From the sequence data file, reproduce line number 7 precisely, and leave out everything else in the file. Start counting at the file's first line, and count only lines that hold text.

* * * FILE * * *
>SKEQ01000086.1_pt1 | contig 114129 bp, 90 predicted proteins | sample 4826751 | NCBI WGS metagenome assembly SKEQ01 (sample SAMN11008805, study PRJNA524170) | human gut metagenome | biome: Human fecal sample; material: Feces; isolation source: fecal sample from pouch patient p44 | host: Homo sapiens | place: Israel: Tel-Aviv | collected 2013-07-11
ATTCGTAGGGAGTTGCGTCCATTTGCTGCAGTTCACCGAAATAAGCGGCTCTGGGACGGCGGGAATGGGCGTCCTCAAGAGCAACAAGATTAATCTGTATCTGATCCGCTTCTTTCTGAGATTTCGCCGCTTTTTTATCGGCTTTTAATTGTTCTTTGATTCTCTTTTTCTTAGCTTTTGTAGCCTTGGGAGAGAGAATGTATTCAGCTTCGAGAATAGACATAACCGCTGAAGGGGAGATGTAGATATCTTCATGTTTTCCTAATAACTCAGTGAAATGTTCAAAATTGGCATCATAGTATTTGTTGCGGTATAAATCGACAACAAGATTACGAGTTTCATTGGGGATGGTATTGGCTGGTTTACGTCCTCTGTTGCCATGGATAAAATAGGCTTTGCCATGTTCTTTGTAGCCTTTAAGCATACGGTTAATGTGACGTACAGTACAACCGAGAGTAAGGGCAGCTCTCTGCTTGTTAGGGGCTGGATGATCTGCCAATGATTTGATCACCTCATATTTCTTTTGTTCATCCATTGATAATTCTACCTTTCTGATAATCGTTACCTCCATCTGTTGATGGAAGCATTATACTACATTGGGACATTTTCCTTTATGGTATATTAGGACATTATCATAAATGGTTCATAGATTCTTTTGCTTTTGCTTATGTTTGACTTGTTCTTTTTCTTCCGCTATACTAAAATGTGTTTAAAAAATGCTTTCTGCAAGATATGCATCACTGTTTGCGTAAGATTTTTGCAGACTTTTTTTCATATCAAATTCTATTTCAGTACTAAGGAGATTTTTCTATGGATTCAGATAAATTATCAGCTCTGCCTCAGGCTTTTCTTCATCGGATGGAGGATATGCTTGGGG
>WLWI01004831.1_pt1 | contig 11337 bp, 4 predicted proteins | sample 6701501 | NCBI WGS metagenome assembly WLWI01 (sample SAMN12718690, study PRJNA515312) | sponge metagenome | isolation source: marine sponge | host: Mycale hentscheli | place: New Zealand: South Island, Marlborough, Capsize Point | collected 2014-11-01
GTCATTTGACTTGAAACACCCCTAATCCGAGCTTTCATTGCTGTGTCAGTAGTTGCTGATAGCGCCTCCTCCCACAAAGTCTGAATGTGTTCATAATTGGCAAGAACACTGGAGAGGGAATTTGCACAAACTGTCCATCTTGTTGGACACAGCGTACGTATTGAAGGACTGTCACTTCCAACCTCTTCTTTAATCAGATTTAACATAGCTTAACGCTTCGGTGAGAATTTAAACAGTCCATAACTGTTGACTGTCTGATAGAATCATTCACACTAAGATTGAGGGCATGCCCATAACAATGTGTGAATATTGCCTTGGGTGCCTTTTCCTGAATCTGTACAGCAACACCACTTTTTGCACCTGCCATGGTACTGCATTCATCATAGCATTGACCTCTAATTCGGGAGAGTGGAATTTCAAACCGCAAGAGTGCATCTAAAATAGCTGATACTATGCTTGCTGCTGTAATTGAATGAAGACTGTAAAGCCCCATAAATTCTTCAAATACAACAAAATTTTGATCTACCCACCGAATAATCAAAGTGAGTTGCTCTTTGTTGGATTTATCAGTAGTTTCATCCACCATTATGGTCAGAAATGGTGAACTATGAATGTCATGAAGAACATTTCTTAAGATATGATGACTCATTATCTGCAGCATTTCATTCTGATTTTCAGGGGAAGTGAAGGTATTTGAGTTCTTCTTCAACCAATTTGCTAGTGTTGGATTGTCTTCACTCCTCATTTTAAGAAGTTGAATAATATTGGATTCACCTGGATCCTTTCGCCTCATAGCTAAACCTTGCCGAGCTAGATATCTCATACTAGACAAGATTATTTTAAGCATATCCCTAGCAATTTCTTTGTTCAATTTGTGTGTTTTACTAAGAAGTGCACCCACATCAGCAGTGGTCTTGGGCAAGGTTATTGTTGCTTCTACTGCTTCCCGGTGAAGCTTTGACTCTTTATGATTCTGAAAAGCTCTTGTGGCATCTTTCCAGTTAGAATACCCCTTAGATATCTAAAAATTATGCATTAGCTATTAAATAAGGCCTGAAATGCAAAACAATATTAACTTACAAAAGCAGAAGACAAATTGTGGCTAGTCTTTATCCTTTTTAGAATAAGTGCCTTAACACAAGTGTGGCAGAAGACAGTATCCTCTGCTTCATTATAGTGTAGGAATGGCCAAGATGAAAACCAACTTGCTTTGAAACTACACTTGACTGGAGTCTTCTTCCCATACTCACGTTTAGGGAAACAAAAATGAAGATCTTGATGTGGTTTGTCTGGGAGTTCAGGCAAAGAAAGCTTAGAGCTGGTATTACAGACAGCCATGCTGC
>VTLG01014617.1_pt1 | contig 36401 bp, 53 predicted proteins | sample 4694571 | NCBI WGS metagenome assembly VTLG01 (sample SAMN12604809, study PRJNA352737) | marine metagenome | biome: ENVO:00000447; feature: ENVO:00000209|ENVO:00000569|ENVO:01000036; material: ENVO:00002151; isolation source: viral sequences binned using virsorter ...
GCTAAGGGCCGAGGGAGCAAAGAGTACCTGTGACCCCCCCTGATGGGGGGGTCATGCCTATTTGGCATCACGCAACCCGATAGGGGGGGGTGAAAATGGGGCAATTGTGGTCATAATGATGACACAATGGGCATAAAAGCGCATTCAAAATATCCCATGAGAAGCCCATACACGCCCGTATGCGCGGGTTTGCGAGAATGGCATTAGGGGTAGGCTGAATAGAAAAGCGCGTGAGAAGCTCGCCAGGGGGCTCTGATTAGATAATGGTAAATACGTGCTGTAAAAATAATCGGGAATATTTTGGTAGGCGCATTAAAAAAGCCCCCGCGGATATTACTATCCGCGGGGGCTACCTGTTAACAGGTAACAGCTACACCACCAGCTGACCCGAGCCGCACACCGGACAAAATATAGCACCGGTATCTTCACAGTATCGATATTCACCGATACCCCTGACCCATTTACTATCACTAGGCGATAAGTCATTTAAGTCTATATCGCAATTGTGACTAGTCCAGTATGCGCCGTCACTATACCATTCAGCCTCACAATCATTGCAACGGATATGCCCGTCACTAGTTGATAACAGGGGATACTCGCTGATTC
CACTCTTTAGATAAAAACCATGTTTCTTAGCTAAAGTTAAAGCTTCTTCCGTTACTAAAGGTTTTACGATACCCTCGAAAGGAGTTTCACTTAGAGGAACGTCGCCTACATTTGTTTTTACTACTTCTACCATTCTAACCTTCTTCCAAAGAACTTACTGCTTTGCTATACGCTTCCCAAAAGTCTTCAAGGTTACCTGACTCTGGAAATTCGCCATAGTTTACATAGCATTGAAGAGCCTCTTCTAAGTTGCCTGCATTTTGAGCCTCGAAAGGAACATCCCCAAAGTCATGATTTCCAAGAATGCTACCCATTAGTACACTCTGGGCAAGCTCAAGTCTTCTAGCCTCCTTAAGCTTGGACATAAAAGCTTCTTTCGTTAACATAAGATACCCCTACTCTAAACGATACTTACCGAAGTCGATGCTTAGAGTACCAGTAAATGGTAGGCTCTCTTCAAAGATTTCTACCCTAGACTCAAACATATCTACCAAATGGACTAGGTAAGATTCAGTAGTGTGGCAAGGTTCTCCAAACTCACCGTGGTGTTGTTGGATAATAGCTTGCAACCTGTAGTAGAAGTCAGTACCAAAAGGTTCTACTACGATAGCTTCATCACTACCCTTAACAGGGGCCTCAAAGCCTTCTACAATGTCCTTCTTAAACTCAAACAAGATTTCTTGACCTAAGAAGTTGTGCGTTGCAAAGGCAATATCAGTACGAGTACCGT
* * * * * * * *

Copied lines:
CACTCTTTAGATAAAAACCATGTTTCTTAGCTAAAGTTAAAGCTTCTTCCGTTACTAAAGGTTTTACGATACCCTCGAAAGGAGTTTCACTTAGAGGAACGTCGCCTACATTTGTTTTTACTACTTCTACCATTCTAACCTTCTTCCAAAGAACTTACTGCTTTGCTATACGCTTCCCAAAAGTCTTCAAGGTTACCTGACTCTGGAAATTCGCCATAGTTTACATAGCATTGAAGAGCCTCTTCTAAGTTGCCTGCATTTTGAGCCTCGAAAGGAACATCCCCAAAGTCATGATTTCCAAGAATGCTACCCATTAGTACACTCTGGGCAAGCTCAAGTCTTCTAGCCTCCTTAAGCTTGGACATAAAAGCTTCTTTCGTTAACATAAGATACCCCTACTCTAAACGATACTTACCGAAGTCGATGCTTAGAGTACCAGTAAATGGTAGGCTCTCTTCAAAGATTTCTACCCTAGACTCAAACATATCTACCAAATGGACTAGGTAAGATTCAGTAGTGTGGCAAGGTTCTCCAAACTCACCGTGGTGTTGTTGGATAATAGCTTGCAACCTGTAGTAGAAGTCAGTACCAAAAGGTTCTACTACGATAGCTTCATCACTACCCTTAACAGGGGCCTCAAAGCCTTCTACAATGTCCTTCTTAAACTCAAACAAGATTTCTTGACCTAAGAAGTTGTGCGTTGCAAAGGCAATATCAGTACGAGTACCGT